There is no typical day in a hospice

Sharon Allen, CEO of Arthur Rank Hospice Charity describes what she’s learning about partnership working in social care as a result of Covid-19  

A cliché and also true, since the pandemic hit, there is no typical day! 

Days are full of Teams and Zoom meetings. They are no substitute for being with people, the human touch and interaction is such an important part of what hospices offer – we’re missing it greatly.

Compared to what lots of people are having to deal with, I consider myself fortunate. No-one close to me has been ill or died from coronavirus. Not seeing family and friends has been tough: I miss them. I miss my exercise classes, going to gigs, so many things. These are small sacrifices though, compared to what many have faced. It has made me reflect on what really matters and remember to tell people that I love them.

Accessing PPE was difficult when the pandemic first hit and everyone was struggling. We have had amazing support from our community, making and donating scrubs, masks and visors. After a few weeks, our CCG sorted ordering through NHS supplies and Hospice UK also co-ordinate regional drops, so to be honest, for the past few months, we have been ok with PPE.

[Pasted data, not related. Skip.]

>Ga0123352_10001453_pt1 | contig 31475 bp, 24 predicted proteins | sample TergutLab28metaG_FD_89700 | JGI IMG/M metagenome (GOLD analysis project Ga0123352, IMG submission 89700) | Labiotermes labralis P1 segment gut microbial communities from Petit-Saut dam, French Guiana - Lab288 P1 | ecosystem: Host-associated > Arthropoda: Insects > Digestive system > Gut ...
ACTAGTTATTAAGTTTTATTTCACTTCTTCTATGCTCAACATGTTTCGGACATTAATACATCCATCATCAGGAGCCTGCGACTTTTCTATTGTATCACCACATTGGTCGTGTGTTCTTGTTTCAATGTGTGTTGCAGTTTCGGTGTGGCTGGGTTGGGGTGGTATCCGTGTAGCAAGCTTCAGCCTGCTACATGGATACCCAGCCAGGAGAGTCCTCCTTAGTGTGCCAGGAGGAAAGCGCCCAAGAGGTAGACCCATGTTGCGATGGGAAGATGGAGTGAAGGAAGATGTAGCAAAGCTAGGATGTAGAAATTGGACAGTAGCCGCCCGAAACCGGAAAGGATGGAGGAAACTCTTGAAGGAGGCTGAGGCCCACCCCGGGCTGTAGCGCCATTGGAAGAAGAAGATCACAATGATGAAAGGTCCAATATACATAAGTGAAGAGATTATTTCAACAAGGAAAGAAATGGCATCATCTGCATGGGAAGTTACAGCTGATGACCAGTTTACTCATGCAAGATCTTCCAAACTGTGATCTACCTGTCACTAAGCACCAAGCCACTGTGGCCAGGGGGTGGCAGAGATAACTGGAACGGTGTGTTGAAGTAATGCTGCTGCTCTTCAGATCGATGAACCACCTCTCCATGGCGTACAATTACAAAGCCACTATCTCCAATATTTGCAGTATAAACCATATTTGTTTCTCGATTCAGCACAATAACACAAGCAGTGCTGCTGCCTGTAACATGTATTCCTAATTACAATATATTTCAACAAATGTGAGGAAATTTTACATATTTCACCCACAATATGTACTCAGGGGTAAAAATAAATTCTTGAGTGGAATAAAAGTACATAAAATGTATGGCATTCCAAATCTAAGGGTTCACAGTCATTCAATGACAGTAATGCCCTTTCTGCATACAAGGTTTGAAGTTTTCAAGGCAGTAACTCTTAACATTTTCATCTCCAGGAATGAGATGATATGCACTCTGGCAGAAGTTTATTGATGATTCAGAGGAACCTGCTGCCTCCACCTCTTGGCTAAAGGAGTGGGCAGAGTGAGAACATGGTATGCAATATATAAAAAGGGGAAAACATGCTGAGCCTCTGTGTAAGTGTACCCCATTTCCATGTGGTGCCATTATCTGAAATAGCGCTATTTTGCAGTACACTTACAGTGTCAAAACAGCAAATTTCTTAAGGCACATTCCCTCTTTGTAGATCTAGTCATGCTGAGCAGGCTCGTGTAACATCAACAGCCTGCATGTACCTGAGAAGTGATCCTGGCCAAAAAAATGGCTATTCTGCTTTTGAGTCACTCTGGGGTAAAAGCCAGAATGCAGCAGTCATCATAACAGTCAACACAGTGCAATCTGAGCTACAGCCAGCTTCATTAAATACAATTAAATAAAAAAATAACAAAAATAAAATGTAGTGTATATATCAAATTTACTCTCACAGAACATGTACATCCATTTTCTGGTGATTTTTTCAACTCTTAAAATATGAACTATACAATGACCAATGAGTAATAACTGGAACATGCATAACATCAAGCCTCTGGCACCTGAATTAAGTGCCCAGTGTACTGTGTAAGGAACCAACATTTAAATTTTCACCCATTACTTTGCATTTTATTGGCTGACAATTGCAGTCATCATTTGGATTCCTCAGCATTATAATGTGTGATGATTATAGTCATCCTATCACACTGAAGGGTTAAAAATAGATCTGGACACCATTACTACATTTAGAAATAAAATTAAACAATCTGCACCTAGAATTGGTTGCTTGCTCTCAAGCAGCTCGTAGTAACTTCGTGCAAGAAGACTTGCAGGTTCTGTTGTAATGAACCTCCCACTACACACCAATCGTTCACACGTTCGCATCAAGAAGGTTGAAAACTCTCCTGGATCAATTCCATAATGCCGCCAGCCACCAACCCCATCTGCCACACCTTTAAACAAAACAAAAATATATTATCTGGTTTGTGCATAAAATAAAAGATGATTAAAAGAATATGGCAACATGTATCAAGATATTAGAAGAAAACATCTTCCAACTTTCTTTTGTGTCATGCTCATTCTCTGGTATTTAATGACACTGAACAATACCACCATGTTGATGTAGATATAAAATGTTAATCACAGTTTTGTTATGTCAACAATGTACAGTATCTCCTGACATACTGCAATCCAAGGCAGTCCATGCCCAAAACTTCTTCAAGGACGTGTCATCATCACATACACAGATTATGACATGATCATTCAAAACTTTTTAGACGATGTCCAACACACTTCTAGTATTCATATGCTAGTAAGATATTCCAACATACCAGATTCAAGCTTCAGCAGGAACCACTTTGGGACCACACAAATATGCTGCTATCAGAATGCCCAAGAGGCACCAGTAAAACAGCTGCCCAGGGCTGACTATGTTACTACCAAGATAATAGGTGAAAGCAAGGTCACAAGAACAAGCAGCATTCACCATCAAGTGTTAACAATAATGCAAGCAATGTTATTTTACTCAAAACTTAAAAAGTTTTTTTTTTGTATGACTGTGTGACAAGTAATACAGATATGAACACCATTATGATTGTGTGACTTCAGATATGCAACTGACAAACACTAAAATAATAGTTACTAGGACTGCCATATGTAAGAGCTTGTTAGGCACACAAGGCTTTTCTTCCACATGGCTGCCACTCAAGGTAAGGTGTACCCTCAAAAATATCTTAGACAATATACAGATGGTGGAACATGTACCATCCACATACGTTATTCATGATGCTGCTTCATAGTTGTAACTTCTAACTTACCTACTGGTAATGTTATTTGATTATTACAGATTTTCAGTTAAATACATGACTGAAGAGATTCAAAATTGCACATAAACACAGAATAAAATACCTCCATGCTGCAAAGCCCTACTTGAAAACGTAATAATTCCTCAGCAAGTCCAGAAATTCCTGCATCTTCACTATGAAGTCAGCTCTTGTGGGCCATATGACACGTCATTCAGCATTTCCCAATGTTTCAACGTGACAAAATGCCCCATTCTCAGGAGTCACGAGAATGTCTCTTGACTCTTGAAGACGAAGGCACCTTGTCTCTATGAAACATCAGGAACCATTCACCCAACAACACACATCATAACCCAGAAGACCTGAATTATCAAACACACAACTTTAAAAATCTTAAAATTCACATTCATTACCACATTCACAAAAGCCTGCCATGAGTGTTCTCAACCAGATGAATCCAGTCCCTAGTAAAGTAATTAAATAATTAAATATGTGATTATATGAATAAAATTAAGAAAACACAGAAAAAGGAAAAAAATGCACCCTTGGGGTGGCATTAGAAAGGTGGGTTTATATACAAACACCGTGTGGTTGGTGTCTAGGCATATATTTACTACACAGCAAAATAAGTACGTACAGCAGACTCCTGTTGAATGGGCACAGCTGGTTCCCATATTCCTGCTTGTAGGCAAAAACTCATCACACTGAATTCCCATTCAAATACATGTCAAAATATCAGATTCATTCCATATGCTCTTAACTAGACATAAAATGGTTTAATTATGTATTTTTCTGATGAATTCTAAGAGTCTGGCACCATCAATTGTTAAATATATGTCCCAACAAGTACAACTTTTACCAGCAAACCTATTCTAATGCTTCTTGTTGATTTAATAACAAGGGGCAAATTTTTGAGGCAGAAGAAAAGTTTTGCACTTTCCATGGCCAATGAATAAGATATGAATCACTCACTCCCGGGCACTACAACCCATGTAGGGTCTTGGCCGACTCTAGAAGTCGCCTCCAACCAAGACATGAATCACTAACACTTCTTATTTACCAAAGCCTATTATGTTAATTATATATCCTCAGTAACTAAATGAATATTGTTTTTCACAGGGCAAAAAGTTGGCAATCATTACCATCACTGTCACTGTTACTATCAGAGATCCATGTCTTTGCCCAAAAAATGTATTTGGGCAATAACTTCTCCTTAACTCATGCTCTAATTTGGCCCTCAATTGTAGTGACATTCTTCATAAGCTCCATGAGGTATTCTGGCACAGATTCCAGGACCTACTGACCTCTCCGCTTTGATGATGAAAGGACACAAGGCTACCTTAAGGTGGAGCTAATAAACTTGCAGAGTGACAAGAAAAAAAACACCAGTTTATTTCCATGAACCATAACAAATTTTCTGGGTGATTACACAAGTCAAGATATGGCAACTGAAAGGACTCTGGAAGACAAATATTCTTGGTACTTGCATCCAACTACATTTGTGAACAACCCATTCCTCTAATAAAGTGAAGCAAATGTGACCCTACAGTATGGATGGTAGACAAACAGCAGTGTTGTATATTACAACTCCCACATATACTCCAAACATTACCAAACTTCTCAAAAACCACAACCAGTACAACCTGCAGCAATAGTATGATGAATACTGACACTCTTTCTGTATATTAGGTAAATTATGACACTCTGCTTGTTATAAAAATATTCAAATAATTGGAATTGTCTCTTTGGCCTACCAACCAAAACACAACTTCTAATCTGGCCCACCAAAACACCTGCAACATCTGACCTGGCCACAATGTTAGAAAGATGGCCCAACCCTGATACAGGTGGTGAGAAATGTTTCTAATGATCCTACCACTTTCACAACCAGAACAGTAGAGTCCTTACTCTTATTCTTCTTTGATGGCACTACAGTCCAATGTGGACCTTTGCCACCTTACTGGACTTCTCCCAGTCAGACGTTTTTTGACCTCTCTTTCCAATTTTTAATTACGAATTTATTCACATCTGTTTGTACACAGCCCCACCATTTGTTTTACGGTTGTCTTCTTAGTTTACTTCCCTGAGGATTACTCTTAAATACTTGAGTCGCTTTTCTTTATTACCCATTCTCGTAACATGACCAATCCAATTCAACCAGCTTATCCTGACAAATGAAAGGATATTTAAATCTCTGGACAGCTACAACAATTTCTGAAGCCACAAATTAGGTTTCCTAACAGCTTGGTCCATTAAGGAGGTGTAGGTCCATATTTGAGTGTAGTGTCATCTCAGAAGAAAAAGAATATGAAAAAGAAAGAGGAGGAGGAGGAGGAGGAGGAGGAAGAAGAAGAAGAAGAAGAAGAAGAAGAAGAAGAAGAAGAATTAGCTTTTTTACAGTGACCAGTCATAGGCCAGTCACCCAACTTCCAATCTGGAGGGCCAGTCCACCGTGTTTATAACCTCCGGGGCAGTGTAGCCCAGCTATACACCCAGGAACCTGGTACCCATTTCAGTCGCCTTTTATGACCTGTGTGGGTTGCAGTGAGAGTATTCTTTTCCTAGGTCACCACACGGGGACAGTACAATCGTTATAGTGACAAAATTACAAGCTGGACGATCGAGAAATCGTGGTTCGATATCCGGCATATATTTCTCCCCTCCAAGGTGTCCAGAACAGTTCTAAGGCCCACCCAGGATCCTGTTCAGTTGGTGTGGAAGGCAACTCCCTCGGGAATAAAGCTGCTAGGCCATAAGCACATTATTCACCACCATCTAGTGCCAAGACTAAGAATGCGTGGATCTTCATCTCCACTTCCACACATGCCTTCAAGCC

As a team, we’ve become very close, talking about difficult issues – for example, having to restrict visiting, which is so alien to the hospice culture. Colleagues have been amazing, flexing and adapting, always providing the best service. Day Therapy has gone virtual; our Community Nurse Specialists are doing most of their work by video or phone, all of this whilst an exciting big expansion gets underway.  We’re working in partnership with the Cambridgeshire Clinical Commissioning Group (CCG) and other partners - our Hospice at Home service. We’re busy recruiting and it’s exciting to hear people talk about why they want to become part of #TeamArthur. Even more exciting to know we will be able to support many more people who want to be cared for at the end of their life in their own home, surrounded by those they love.

The ability to make quick decisions, to remove layers of bureaucracy, to work collaboratively, have all been great benefits which we must hold on to. The recognition of what social care provides - and the wonderful people who work in social care - must also be sustained and turned into a different way of working across social care and health. The partnership approach that has been talked of for so long, must become the reality with the appropriate level of resourcing.


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